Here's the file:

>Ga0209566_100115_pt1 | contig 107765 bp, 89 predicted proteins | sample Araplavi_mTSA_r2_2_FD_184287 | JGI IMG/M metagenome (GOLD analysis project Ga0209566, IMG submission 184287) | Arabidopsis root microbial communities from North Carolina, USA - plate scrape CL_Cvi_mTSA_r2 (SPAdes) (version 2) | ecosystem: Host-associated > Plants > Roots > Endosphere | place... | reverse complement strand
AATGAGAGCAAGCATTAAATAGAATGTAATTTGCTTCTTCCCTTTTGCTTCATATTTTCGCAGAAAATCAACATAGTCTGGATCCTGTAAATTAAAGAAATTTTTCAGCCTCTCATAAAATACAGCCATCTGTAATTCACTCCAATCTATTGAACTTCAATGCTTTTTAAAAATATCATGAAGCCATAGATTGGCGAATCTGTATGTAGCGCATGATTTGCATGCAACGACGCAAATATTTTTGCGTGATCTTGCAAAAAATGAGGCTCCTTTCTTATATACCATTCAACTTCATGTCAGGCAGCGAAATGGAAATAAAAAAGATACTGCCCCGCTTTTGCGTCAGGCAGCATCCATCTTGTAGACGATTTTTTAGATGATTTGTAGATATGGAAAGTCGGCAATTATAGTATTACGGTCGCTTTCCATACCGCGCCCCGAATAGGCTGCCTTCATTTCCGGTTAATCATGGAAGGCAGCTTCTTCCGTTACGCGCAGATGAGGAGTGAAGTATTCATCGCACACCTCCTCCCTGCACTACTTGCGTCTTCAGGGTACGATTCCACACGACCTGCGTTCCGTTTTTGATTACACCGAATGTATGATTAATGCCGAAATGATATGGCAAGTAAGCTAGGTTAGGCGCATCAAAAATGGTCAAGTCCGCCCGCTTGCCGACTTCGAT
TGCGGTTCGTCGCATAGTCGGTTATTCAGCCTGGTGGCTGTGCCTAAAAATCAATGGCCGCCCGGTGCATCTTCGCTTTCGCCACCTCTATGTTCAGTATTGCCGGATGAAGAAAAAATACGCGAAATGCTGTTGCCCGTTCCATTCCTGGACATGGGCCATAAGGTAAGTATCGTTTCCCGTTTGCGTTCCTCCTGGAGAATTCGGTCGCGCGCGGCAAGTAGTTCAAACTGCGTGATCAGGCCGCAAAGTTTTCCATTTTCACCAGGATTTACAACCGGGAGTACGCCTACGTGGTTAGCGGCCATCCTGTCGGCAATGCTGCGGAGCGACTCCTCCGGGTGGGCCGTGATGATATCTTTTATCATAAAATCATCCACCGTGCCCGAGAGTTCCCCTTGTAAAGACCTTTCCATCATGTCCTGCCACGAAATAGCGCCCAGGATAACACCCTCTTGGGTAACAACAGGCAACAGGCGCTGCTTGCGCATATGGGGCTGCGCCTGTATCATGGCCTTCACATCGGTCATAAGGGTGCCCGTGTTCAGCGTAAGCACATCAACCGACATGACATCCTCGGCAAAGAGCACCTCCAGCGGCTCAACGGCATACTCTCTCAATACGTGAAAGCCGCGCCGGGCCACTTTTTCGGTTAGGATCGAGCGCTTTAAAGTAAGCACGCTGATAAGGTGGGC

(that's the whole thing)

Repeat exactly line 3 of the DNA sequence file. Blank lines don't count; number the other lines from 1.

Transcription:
TGCGGTTCGTCGCATAGTCGGTTATTCAGCCTGGTGGCTGTGCCTAAAAATCAATGGCCGCCCGGTGCATCTTCGCTTTCGCCACCTCTATGTTCAGTATTGCCGGATGAAGAAAAAATACGCGAAATGCTGTTGCCCGTTCCATTCCTGGACATGGGCCATAAGGTAAGTATCGTTTCCCGTTTGCGTTCCTCCTGGAGAATTCGGTCGCGCGCGGCAAGTAGTTCAAACTGCGTGATCAGGCCGCAAAGTTTTCCATTTTCACCAGGATTTACAACCGGGAGTACGCCTACGTGGTTAGCGGCCATCCTGTCGGCAATGCTGCGGAGCGACTCCTCCGGGTGGGCCGTGATGATATCTTTTATCATAAAATCATCCACCGTGCCCGAGAGTTCCCCTTGTAAAGACCTTTCCATCATGTCCTGCCACGAAATAGCGCCCAGGATAACACCCTCTTGGGTAACAACAGGCAACAGGCGCTGCTTGCGCATATGGGGCTGCGCCTGTATCATGGCCTTCACATCGGTCATAAGGGTGCCCGTGTTCAGCGTAAGCACATCAACCGACATGACATCCTCGGCAAAGAGCACCTCCAGCGGCTCAACGGCATACTCTCTCAATACGTGAAAGCCGCGCCGGGCCACTTTTTCGGTTAGGATCGAGCGCTTTAAAGTAAGCACGCTGATAAGGTGGGC